Current Infectious Disease Reports

, Volume 13, Issue 4, pp 343–349

Prevention of Central Line–Associated Bloodstream Infections: A Journey Toward Eliminating Preventable Harm

  • Kristina R. Weeks
  • Christine A. Goeschel
  • Sara E. Cosgrove
  • Mark Romig
  • Sean M. Berenholtz
Article

DOI: 10.1007/s11908-011-0186-8

Cite this article as:
Weeks, K.R., Goeschel, C.A., Cosgrove, S.E. et al. Curr Infect Dis Rep (2011) 13: 343. doi:10.1007/s11908-011-0186-8

Abstract

Central line–associated blood stream infections (CLABSI) are among the most common, lethal, and costly health care–associated infections. Recent large collaborative quality improvement efforts have achieved unprecedented and sustained reductions in CLABSI rates and demonstrate that these infections are largely preventable, even for exceedingly ill patients. The broad acceptance that zero CLABSI rates are an achievable goal has motivated and stimulated diverse groups of stakeholders, including public and private groups to develop policy tools and to mobilize their local constituents toward achieving this goal. Nevertheless, attributing reductions in CLABSI rates achieved by multifaceted quality improvement efforts solely to the use of checklists to ensure adherence with appropriate infection control practices is an easily made but crucial mistake. National CLABSI prevention is a shared responsibility and creating novel partnerships between government agencies, health care industry, and consumers is critical to making and sustaining progress in achieving the goals toward eliminating CLABSI.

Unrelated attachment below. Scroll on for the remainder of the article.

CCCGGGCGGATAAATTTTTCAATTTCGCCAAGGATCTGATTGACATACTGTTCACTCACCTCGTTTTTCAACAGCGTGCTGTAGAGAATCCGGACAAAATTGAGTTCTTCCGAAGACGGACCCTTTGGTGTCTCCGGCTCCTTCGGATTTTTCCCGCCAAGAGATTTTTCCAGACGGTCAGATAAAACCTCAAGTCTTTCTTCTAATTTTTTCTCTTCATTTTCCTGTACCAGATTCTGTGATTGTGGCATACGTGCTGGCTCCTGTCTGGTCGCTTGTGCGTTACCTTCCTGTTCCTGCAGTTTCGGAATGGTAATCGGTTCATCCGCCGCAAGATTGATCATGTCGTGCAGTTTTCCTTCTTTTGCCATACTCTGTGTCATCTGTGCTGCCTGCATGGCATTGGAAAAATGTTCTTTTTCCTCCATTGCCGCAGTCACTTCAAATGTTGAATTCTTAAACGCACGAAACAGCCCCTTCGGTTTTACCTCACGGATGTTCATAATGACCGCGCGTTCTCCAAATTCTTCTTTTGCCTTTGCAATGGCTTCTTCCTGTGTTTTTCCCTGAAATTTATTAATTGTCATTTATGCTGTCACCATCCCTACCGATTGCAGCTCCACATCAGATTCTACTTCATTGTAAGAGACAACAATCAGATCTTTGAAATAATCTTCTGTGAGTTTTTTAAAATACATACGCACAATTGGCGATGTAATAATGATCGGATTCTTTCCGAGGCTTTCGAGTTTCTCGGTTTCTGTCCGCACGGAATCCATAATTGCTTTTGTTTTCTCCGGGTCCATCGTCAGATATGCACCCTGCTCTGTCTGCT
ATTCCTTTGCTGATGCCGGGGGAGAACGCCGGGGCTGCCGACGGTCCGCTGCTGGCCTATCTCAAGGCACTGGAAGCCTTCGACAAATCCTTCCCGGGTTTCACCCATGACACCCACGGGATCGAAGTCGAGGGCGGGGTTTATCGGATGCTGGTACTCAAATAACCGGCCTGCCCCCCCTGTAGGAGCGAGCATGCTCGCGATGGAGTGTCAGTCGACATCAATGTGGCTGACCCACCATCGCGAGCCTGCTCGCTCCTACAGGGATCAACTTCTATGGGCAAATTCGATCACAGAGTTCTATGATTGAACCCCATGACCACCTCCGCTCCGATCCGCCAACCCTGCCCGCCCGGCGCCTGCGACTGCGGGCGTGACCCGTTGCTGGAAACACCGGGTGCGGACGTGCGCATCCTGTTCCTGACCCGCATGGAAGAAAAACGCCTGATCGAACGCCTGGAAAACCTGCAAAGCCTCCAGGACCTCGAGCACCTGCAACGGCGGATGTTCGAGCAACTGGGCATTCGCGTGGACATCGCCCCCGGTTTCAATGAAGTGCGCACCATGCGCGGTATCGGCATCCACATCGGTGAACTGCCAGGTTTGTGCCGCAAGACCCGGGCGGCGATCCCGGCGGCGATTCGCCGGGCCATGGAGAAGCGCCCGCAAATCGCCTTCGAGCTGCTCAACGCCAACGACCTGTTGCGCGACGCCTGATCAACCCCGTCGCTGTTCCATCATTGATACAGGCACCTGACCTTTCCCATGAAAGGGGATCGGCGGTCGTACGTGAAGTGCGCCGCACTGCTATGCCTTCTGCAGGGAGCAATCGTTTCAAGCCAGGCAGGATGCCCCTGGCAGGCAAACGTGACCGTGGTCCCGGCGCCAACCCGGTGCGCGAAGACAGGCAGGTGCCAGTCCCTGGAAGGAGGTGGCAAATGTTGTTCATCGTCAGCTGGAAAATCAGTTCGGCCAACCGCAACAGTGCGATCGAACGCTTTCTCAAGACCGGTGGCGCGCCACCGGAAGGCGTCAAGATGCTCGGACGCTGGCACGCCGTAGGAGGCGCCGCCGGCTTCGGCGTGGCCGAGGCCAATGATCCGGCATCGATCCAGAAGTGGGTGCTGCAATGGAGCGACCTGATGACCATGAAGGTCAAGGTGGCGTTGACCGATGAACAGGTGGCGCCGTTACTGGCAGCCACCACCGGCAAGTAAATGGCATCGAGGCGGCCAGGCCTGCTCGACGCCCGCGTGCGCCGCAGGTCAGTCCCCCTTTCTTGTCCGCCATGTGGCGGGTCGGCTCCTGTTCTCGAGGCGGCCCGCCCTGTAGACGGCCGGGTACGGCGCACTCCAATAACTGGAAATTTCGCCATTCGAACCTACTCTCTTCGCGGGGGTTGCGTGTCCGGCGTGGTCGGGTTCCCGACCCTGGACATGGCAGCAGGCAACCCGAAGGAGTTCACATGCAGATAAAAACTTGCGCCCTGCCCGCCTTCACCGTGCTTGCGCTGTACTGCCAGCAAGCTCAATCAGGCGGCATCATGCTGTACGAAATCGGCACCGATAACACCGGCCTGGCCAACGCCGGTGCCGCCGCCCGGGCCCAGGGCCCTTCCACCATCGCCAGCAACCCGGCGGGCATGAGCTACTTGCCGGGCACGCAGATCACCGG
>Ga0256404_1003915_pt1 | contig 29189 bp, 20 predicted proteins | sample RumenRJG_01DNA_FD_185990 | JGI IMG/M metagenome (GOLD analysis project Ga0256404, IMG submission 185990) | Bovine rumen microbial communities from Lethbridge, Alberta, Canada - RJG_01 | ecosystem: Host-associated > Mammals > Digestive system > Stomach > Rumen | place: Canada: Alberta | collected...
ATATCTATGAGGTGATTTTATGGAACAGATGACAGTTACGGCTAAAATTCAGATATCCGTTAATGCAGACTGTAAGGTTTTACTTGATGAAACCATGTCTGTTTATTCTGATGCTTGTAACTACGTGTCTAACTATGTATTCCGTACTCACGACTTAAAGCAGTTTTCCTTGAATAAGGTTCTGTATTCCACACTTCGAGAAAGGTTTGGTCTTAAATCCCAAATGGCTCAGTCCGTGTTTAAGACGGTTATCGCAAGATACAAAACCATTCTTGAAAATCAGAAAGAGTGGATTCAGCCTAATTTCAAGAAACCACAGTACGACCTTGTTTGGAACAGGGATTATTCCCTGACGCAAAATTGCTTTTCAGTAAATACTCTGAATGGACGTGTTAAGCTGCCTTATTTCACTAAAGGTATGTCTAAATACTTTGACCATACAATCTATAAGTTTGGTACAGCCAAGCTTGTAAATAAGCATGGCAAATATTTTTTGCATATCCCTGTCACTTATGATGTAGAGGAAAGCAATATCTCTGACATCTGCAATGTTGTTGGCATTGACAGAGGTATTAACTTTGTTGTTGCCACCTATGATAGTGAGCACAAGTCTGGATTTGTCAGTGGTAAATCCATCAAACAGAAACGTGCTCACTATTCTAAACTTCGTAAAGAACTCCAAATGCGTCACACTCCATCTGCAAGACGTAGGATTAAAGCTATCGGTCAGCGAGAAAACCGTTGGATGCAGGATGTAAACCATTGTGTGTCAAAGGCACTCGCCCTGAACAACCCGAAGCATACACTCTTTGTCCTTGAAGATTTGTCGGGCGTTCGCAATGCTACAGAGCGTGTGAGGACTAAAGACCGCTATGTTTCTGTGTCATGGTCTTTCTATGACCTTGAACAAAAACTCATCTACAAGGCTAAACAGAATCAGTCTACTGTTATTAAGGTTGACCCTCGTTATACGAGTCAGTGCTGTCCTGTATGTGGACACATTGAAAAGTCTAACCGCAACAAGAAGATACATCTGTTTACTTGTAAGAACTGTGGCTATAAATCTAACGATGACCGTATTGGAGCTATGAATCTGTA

Keywords

Central line infectionsHealth care–acquired infectionsHealth care–associated infectionsHealth policyCLABSI

Copyright information

© Springer Science+Business Media, LLC 2011

Authors and Affiliations

  • Kristina R. Weeks
    • 1
  • Christine A. Goeschel
    • 1
    • 2
    • 3
  • Sara E. Cosgrove
    • 4
  • Mark Romig
    • 5
  • Sean M. Berenholtz
    • 1
    • 3
  1. 1.Departments of Anesthesiology and Critical Care Medicine, Quality and Safety Research GroupJohn Hopkins University School of MedicineBaltimoreUSA
  2. 2.John Hopkins University School of NursingBaltimoreUSA
  3. 3.Department of Health Policy and ManagementJohn Hopkins Bloomberg School of Public HealthBaltimoreUSA
  4. 4.Department of Medicine, Division of Infectious DiseasesJohn Hopkins Medical InstitutionsBaltimoreUSA
  5. 5.Departments of Anesthesiology and Critical Care MedicineJohn Hopkins UniversityBaltimoreUSA